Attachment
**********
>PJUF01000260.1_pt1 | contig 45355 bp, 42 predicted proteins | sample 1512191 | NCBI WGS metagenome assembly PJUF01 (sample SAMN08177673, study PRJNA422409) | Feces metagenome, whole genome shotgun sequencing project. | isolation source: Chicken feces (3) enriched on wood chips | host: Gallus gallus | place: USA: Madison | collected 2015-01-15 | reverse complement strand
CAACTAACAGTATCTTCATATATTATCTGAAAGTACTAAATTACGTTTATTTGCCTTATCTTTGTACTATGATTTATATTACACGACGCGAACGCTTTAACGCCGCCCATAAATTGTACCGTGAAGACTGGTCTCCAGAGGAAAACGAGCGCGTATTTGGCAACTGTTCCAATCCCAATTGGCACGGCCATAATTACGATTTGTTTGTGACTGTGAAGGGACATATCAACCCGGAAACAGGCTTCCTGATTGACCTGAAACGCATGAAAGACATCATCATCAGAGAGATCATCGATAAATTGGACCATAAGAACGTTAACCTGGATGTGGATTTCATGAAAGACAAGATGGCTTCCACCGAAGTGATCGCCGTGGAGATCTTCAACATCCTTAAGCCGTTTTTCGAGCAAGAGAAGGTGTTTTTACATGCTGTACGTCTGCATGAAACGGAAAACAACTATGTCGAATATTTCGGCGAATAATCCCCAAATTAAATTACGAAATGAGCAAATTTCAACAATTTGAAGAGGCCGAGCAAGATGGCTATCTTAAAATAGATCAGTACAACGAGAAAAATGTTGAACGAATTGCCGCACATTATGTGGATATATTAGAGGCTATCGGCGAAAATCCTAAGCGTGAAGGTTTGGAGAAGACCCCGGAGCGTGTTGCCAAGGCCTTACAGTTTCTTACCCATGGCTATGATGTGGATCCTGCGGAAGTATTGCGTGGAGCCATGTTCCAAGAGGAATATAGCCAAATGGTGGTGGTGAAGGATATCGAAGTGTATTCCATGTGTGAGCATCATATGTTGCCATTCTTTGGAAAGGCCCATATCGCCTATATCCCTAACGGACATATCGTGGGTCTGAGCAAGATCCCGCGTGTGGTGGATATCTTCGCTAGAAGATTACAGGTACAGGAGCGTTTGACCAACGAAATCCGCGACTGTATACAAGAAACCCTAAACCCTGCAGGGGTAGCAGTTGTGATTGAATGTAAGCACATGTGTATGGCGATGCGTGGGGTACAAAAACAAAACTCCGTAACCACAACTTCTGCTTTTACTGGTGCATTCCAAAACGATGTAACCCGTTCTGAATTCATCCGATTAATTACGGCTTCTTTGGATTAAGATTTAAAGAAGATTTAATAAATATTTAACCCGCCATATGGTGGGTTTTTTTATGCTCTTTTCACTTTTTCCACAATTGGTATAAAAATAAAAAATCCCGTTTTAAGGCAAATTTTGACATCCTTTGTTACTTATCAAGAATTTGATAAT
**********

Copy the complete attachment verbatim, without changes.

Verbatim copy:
>PJUF01000260.1_pt1 | contig 45355 bp, 42 predicted proteins | sample 1512191 | NCBI WGS metagenome assembly PJUF01 (sample SAMN08177673, study PRJNA422409) | Feces metagenome, whole genome shotgun sequencing project. | isolation source: Chicken feces (3) enriched on wood chips | host: Gallus gallus | place: USA: Madison | collected 2015-01-15 | reverse complement strand
CAACTAACAGTATCTTCATATATTATCTGAAAGTACTAAATTACGTTTATTTGCCTTATCTTTGTACTATGATTTATATTACACGACGCGAACGCTTTAACGCCGCCCATAAATTGTACCGTGAAGACTGGTCTCCAGAGGAAAACGAGCGCGTATTTGGCAACTGTTCCAATCCCAATTGGCACGGCCATAATTACGATTTGTTTGTGACTGTGAAGGGACATATCAACCCGGAAACAGGCTTCCTGATTGACCTGAAACGCATGAAAGACATCATCATCAGAGAGATCATCGATAAATTGGACCATAAGAACGTTAACCTGGATGTGGATTTCATGAAAGACAAGATGGCTTCCACCGAAGTGATCGCCGTGGAGATCTTCAACATCCTTAAGCCGTTTTTCGAGCAAGAGAAGGTGTTTTTACATGCTGTACGTCTGCATGAAACGGAAAACAACTATGTCGAATATTTCGGCGAATAATCCCCAAATTAAATTACGAAATGAGCAAATTTCAACAATTTGAAGAGGCCGAGCAAGATGGCTATCTTAAAATAGATCAGTACAACGAGAAAAATGTTGAACGAATTGCCGCACATTATGTGGATATATTAGAGGCTATCGGCGAAAATCCTAAGCGTGAAGGTTTGGAGAAGACCCCGGAGCGTGTTGCCAAGGCCTTACAGTTTCTTACCCATGGCTATGATGTGGATCCTGCGGAAGTATTGCGTGGAGCCATGTTCCAAGAGGAATATAGCCAAATGGTGGTGGTGAAGGATATCGAAGTGTATTCCATGTGTGAGCATCATATGTTGCCATTCTTTGGAAAGGCCCATATCGCCTATATCCCTAACGGACATATCGTGGGTCTGAGCAAGATCCCGCGTGTGGTGGATATCTTCGCTAGAAGATTACAGGTACAGGAGCGTTTGACCAACGAAATCCGCGACTGTATACAAGAAACCCTAAACCCTGCAGGGGTAGCAGTTGTGATTGAATGTAAGCACATGTGTATGGCGATGCGTGGGGTACAAAAACAAAACTCCGTAACCACAACTTCTGCTTTTACTGGTGCATTCCAAAACGATGTAACCCGTTCTGAATTCATCCGATTAATTACGGCTTCTTTGGATTAAGATTTAAAGAAGATTTAATAAATATTTAACCCGCCATATGGTGGGTTTTTTTATGCTCTTTTCACTTTTTCCACAATTGGTATAAAAATAAAAAATCCCGTTTTAAGGCAAATTTTGACATCCTTTGTTACTTATCAAGAATTTGATAAT